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ExxonMobil to start carbon capture in Houston area; $100 Bn of possible investment

ExxonMobil

ExxonMobil, american oil supermajor, announced this Tuesday it will start a plan to capture and store carbon dioxide emitted by industries around the Houston area; the company said it could attract at least $100 billion in investment if the Biden administration puts a price on the greenhouse gas.

Firstly, as reported by the FT, the company is considering the business ahead of the US climate summit, to happen this Thursday. There, the Biden administration intends to announce tougher and more aggressive national measures to tackle climate change, in hopes to push forward leaders to also increase their environmental goals.

Secondly, Joe Blommaert, head of Exxon’s low-carbon business said that, indeed carbon capture and storage (CCS) “should be a key part of the US strategy for meeting its Paris goals; and included as part of the administration’s upcoming Nationally Determined Contributions”. He said that referring to the goals acquired by companies and governments back in 2015; within the frame of the Paris Climate Agreement.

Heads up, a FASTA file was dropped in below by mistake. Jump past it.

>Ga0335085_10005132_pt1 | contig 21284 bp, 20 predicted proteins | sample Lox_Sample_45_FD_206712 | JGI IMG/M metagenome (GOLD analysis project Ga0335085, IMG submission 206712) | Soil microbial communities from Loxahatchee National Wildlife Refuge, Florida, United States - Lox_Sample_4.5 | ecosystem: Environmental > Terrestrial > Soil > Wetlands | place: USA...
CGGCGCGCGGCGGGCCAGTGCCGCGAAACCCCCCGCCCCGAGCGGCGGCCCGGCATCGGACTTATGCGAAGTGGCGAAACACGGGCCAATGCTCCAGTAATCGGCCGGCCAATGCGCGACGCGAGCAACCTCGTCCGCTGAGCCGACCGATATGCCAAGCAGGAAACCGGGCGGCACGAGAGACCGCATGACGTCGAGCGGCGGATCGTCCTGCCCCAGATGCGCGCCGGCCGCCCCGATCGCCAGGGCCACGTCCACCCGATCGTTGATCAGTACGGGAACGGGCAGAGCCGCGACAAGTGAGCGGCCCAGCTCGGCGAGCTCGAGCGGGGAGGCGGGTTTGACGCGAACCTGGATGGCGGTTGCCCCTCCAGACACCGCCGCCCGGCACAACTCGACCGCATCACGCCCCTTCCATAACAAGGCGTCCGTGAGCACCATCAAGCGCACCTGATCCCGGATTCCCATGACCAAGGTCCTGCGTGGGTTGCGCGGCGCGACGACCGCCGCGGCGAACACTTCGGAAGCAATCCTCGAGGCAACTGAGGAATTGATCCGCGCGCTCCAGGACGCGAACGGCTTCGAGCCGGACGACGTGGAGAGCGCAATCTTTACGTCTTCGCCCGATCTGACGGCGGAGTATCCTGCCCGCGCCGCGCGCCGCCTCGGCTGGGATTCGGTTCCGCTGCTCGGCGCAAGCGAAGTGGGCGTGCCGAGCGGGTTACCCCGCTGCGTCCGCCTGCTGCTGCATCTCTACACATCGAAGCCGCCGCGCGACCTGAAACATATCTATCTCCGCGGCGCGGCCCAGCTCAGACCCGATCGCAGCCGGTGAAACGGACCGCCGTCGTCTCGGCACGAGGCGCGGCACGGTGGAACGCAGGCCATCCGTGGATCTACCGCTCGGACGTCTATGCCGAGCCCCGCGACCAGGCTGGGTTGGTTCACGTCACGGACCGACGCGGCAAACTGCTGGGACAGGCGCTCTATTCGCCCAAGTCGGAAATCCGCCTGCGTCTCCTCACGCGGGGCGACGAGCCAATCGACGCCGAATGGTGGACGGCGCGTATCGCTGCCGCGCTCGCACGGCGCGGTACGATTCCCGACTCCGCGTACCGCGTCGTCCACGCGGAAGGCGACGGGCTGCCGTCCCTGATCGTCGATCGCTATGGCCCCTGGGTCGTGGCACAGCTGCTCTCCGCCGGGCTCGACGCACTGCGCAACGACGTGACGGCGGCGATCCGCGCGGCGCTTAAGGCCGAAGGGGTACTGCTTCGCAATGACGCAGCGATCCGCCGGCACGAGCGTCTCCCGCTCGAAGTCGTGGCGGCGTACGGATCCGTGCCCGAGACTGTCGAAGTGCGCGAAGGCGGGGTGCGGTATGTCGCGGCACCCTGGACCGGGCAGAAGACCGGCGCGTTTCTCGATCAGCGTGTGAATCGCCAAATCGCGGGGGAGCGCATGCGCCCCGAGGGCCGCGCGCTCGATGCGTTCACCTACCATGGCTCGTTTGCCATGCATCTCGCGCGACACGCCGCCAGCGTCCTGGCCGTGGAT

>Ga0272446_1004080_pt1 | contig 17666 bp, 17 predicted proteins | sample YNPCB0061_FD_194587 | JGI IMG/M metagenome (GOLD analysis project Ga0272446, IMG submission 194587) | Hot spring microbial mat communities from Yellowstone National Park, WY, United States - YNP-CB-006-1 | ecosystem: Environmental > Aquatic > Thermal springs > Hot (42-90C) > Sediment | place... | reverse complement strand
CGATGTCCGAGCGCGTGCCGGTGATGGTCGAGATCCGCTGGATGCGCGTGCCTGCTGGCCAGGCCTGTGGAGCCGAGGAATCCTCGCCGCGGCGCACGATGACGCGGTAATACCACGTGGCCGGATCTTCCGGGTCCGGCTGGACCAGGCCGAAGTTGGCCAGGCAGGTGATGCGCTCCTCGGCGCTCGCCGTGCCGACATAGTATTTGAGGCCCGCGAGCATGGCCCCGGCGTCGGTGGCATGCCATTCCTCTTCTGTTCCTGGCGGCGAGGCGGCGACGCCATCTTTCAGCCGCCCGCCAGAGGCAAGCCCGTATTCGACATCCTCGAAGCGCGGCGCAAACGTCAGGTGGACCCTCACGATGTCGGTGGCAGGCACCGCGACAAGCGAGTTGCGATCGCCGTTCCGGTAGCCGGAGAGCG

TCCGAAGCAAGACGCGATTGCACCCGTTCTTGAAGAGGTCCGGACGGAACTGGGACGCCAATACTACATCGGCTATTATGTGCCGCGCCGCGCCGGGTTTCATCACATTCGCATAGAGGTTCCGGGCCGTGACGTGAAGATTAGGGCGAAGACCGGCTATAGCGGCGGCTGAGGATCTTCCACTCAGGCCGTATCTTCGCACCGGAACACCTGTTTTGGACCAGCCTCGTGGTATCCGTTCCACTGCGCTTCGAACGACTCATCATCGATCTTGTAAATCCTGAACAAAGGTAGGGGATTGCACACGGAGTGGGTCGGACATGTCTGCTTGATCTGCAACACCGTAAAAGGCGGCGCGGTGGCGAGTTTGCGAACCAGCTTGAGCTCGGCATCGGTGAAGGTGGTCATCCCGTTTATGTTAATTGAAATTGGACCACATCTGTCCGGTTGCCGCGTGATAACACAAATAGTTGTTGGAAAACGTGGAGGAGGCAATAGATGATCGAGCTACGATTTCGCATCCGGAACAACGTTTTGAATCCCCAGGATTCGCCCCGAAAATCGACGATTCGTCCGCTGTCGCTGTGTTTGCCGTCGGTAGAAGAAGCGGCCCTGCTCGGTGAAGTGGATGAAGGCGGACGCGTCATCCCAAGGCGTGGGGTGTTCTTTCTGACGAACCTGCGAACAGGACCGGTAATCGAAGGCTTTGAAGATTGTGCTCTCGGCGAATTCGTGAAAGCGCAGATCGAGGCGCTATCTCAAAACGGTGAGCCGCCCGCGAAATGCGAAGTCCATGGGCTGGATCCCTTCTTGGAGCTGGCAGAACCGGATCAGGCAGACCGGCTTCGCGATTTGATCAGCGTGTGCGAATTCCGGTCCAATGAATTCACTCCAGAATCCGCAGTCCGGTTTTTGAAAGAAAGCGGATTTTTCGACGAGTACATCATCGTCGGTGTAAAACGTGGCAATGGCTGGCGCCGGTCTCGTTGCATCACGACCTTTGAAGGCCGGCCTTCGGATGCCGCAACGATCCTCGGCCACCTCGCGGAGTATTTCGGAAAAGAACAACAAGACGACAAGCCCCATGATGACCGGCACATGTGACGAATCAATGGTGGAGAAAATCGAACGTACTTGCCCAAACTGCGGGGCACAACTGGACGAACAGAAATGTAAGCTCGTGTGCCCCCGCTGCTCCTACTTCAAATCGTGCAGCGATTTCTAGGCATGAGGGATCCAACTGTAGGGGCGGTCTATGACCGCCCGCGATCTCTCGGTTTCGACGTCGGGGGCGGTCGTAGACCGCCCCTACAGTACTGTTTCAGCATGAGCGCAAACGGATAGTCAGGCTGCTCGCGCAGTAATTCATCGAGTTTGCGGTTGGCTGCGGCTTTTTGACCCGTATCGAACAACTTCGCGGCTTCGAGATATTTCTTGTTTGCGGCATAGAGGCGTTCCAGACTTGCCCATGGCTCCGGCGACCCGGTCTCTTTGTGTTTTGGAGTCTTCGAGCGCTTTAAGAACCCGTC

Thirdly, Exxon is not the only company to highlight its environmental commitments. Bp pledged to stop flaring natural gas in its Texas Permian basins by 2025; while EQT, the nation’s largest natural gas producers said it backed federal methane emissions regulations.

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ExxonMobil remarks that pricing carbon dioxide is critical for generating market

On the other hand, the International Energy Agency said, back in February, that carbon capture, utilization and storage (CCUS) technologies are critical for putting energy systems around the world on a sustainable path; that those companies that consider them too expensive, are in fact missing the “big picture”.

In addition, it remarked. “Plans for more than 30 commercial CCUS facilities have been announced in recent years; and despite the Covid‑19 crisis, in 2020 governments and industry committed more than USD 4.5 billion to CCUS.”

Nevertheless, the technology has faced some struggles to be adopted broadly, as costs are persistently high. According to the FT, the most recent setback for the industry was last year’s mothballing of the Petra Nova project; the country’s largest, which captured carbon from a Texas coal-fired power plant.

Finally, Exxon underlined that establishing a market price for the carbon dioxide captured is important for market generation. In fact, a handful of states, including Texas, have attempted to do that. Exxon highlighted that the U.S. government should “implement policies to enable CCS to receive direct investment; and incentives similar to those available to other efforts to reduce emissions”, Blommaert said.

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